Joseph-André Motte was born in 1925 in the Hautes-Alpes but it was in Paris at the School of Applied Arts to Industry that he studied under the direction of Louis Sognot and Rene Gabriel, two of the great masters of French modernity.

Joseph-André Motte

He graduated from his class in 1948 and in 1952 he joined the studio of the third French master, Marcel Gascoin. It is there that he meets Pierre Guariche and Michel Mortier with whom he develops a friendship and a deep professional complicity. Together they created the Atelier de Recherche Plastique (ARP) in 1954 to present French manufacturers a practical, comfortable, modern furniture at a reasonable price.

Joseph-André Motte developed then a very prestigious career that made him one of the most important leaders of contemporary creation during the second half of the twentieth century. He is radically reviewing traditional materials such as rattan, rethinking the design of French apartments after the war and creating a range of revolutionary seats for Steiner. He first imagines a folding chair to be delivered disassembled cardboard, a seat all metal tube covered with a molded foam and a removable cover or an exceptional range of furniture all stainless steel.

If this great agency manager is probably the one who created the most models for French design, his career has also been crowned by many prestigious orders. Joseph-André Motte, in fact, arranges most of the major French airports, is mandated to remake more than one hundred metro stations (it remains the Motte style with its seats and lights that still equip many stations today) and is often called to collaborate with the National Furniture for the furnishing of the national palaces.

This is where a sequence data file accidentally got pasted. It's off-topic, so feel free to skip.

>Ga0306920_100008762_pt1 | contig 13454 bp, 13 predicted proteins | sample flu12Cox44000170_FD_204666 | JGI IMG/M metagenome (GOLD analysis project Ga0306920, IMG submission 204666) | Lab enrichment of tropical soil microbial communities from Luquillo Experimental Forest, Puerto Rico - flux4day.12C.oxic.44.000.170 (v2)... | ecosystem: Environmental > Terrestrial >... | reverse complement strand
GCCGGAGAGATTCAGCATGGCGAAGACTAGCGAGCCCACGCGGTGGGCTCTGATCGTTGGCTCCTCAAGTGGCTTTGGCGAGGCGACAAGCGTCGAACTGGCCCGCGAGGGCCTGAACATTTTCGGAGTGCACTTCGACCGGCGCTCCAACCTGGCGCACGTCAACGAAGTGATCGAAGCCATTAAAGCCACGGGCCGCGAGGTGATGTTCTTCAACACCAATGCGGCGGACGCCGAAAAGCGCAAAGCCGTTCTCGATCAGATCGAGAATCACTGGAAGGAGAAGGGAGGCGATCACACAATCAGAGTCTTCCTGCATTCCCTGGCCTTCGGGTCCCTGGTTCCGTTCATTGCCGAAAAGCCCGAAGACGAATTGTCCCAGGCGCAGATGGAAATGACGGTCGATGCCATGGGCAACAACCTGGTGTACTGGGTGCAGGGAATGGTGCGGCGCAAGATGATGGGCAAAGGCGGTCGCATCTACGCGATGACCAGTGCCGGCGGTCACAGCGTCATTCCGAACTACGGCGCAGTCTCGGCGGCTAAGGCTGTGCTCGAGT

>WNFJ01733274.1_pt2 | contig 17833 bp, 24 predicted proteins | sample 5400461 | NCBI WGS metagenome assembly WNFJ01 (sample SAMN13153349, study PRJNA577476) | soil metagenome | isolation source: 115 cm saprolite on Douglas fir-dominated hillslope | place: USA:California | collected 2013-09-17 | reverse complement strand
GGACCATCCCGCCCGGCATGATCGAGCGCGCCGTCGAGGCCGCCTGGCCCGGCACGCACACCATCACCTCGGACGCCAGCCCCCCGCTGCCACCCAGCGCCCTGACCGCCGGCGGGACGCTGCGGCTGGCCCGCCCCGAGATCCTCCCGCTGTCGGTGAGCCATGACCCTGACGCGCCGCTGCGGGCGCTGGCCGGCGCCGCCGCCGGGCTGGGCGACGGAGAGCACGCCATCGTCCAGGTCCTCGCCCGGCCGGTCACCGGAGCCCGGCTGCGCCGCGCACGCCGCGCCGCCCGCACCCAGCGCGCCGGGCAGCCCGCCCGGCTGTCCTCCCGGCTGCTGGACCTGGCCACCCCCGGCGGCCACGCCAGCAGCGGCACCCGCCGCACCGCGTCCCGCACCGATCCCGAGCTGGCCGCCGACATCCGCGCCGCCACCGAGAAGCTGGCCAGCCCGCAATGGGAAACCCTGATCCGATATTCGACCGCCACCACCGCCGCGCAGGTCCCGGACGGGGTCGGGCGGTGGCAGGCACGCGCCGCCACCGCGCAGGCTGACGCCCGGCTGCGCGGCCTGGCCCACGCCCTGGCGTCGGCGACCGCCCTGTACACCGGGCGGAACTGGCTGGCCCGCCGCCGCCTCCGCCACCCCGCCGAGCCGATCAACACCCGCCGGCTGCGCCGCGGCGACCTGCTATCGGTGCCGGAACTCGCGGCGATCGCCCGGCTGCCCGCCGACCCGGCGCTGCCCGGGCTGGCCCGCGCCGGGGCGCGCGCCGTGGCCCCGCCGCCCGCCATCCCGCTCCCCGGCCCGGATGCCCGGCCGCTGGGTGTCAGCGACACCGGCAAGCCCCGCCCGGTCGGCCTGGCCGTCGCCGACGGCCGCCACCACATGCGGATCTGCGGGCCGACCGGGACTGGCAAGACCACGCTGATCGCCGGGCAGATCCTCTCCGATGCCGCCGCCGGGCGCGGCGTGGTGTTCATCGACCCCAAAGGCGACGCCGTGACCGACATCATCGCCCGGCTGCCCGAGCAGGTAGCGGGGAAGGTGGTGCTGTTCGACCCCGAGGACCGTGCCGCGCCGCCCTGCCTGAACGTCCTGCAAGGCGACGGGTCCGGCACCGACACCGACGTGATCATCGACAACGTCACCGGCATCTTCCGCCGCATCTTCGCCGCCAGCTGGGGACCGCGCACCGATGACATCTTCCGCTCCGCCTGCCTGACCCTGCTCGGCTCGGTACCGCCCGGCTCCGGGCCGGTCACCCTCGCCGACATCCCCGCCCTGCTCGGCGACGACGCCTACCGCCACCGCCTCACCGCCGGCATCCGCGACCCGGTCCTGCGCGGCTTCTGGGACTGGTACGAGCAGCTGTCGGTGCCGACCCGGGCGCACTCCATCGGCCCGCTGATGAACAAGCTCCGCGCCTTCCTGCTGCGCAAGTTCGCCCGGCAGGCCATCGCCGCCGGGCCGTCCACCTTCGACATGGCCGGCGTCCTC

He gets almost all the possible rewards for a designer in his day, until he is promoted to the rank of Commander of Arts and Letters. His great capacity for formal invention is often copied, his sober and daring style is emblematic of the French creation of the twentieth century. His rigor and his requirement are recognized throughout his career to the point of teaching in the best schools and running the Salon des Artistes Décorateurs. He designed two sets of fixtures for the Pierre Disderot Workshops, one in white glass in a very Japanese spirit, the other in plexiglass sheets folded and stretched between brass rods.

They reveal both the great concern for the quality of light dear to these functional creators but also the particular care that Joseph-André Motte has spent all his life in detail, materials and the search for the perfect proportion.



Lampe à poser J13 de Joseph-André Motte



Lampadaire J14 de Joseph-André Motte